top of page


OperAvant began their 2021-22 season with a triple-bill program highlighting bird conservation on 10/31/21 (Halloween!) This performance, entitled "Tricks-or-Teasers" (subtitled "FRIGHT-or-FLIGHT!") previewed partial content of three full productions to come in 2022-23:  1) Act 1 of Tim Miller's and Germaine Shames' THE BIRD LADY; 2) Act 1 of Verdi's MACBETH featuring Tamara Cashour's 'pre--deconstruction'; and 3) OperAvant's film FORBEARANCE, concept and music by Cashour.  This preview show was intended to initiate audiences into the avant-garde ethics of OperAvant. We do things a bit differently than most opera companies! The performance was made possible by a generous $5000 NYC Arts Corps grant.


Our Halloween program on the topic of Bird Conservation, features a kaleidoscopic line-up of bird species, spotlighted within the three performance texts to raise audience awareness of the symbiotic connections between human and bird environments. THE BIRD LADY stresses a spiritually humane relationship to birds, while facilitating the healthy ecosystems necessary to contribute to their continued survival. FORBEARANCE , based on the Ralph Waldo Emerson poem, teaches pacifist restraint and advocates for a world where birds fly observed in wonderment, rather than fall to the violence of a hunter's gun. This respect should transfer to flora, fauna, and fellow humans. Finally, the bird references sprinkled throughout MACBETH call attention to the crude, instinctually predatory natures of certain bird species which can be linked to particularly 'dark' human characters/events in this quintessential play parlaying evil and unmitigated human violence. Readers/audience members do not normally notice the birds mentioned in MACBETH, a play which concerns an ambitious warrior who morphs into a murderous psychopath. MACBETH is neither a bird nor conservation story by any stretch, but in this production, bird citings--emphasized via textual highlighting and projected visuals--provide an additional level of comprehension that orients the individual to consider birds as having intelligences equal to or surpassing those of humans. From there, human observers can make the leap to an eco-stance. OperAvant accomplishes this orientation or "uncovering" of text elements using a stage technique called "deconstruction" which Artistic Director Tamara Cashour studied in depth as part of her interdisciplinary Masters at NYU's Gallatin School of Interdisciplinary Studies. The technique uses various "texts" (any theatrical sign system can be called a "text") to reveal heretofore previously "hidden" meanings and topics which can shed light on alternative meanings of the main text, one which can be extracted from, and which extractions are combined with other texts to apply to a social, civil, political or environmental issue. Each deconstruction is ideally endemic to a main text, an organic outgrowth of it. The point of the deconstructionist performance is NOT to ruin or cheapen the original main text, but to challenge the audience to become involved with it in a deeper manner, to ask questions of it, and to ponder how that text might be considered to tackle issues with gravitas and enthusiasm, and with an end purpose to heal. OperAvant uses the deconstructionist technique only with public domain works that are already well-known to the public, in an attempt to recast them in a non-familiar light, thus bringing audiences to a fresh understanding of a world issue.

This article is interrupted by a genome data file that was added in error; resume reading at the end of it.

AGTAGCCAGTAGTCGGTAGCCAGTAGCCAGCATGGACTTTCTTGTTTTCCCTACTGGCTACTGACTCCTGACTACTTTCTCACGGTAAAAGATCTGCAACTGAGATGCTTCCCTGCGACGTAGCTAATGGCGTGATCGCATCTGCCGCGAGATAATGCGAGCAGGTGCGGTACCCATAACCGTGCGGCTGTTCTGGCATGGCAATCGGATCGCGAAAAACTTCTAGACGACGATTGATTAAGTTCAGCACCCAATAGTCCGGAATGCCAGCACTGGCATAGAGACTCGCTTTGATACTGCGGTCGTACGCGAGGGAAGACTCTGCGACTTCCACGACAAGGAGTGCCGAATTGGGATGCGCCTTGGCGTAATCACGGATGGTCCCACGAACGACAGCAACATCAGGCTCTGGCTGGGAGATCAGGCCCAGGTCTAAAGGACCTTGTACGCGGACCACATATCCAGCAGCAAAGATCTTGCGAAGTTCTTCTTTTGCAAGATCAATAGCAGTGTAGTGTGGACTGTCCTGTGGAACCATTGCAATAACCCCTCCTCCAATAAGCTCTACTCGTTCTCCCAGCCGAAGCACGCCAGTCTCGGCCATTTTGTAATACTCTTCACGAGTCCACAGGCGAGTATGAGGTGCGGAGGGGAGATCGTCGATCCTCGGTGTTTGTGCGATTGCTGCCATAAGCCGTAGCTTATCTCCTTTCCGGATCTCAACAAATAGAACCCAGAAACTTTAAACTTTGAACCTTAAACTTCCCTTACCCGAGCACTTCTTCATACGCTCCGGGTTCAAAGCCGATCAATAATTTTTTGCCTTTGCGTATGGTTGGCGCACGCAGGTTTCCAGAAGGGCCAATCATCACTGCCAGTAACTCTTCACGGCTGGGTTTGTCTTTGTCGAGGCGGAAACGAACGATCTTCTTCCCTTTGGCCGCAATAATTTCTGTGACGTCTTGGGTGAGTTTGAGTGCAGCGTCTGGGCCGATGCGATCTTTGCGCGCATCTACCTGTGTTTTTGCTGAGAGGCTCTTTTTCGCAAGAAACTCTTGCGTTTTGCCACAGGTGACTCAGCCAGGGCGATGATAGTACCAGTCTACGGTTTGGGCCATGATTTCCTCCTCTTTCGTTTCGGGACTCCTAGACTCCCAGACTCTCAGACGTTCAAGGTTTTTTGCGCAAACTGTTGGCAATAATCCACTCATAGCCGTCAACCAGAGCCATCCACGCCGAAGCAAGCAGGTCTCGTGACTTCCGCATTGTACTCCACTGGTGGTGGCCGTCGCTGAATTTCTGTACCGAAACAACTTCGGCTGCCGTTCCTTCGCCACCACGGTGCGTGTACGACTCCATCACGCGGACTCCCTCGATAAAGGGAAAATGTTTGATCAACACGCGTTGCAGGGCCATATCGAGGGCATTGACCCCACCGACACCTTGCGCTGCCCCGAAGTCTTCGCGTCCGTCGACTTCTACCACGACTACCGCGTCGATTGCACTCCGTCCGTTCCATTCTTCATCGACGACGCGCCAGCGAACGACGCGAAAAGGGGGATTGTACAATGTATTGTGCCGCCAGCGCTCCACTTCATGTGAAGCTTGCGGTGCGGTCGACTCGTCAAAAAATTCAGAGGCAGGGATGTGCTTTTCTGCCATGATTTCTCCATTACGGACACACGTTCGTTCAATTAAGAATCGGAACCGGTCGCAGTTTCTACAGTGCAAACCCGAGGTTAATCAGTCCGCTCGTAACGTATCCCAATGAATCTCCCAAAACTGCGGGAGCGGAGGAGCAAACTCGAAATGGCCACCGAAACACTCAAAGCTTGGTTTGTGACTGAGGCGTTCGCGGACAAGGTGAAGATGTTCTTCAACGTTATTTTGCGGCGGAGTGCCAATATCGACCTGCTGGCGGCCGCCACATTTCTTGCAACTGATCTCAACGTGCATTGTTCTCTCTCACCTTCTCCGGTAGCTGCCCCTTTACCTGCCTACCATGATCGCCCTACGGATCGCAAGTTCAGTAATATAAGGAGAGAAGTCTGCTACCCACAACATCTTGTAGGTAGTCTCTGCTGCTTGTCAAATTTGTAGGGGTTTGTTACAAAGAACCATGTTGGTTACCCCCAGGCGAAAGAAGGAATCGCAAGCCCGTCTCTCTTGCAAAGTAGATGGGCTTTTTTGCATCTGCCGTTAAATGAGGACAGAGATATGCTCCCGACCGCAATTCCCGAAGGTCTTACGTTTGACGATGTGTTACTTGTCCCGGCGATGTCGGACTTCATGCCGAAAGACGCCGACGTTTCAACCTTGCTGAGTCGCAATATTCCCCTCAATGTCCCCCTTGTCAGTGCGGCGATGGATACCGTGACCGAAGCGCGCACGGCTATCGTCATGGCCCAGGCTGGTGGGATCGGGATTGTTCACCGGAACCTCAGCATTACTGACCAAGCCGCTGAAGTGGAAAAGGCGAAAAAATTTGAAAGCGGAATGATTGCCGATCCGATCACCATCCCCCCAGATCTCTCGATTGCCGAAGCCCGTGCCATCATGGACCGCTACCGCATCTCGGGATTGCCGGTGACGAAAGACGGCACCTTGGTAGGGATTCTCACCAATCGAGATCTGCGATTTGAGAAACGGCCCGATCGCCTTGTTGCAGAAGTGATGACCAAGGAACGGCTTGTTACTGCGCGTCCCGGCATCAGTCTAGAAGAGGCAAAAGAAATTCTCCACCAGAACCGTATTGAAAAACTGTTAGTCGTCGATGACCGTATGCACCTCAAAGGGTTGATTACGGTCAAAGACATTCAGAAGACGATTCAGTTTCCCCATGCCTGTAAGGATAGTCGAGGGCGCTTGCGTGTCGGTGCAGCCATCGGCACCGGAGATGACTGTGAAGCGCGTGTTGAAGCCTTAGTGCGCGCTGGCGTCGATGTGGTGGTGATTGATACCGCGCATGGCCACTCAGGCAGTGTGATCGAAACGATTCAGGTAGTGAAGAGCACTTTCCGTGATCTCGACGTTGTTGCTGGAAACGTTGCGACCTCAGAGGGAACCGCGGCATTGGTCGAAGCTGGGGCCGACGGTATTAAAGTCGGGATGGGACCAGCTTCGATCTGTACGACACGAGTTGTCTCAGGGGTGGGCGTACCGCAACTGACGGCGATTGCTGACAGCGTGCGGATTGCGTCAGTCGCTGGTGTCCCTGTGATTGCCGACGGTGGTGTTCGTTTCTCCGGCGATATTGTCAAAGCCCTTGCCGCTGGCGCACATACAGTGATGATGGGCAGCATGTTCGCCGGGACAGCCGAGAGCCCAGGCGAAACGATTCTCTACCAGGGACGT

All three works are produced in conjunction with OperAvant's series "Environmental Harmonies" (EH), (see: a performance series which brings together a topic of concern within the discipline of Environmental Stewardship (in this case, Bird Conservation) with a performative work that, via its entire text or selected elements thereof, highlights and educates audience members about the topic, and urges them to participate in a remedy for that problem within the useful parameters of the discipline. EH is an on-going community project: an academically-infused learning series whose mission is to teach general environmental conservatorship through performance. Philosophically, EH engages the topic of civilization/technology [i.e. the non-natural world] versus nature. In this period of world environmental turmoil wherein the negligent and selfish activities of the so-called 'civilized' human race have caused all sort of havoc to natural ecosystems—how do we learn to “give back” what we have stolen from our beautiful planet? Through technology, humans have built great civilizations, but the lingering irony is that these “civilizations” have bred a host of uncivilized behaviors which have negatively impacted the natural world and its non-human denizens.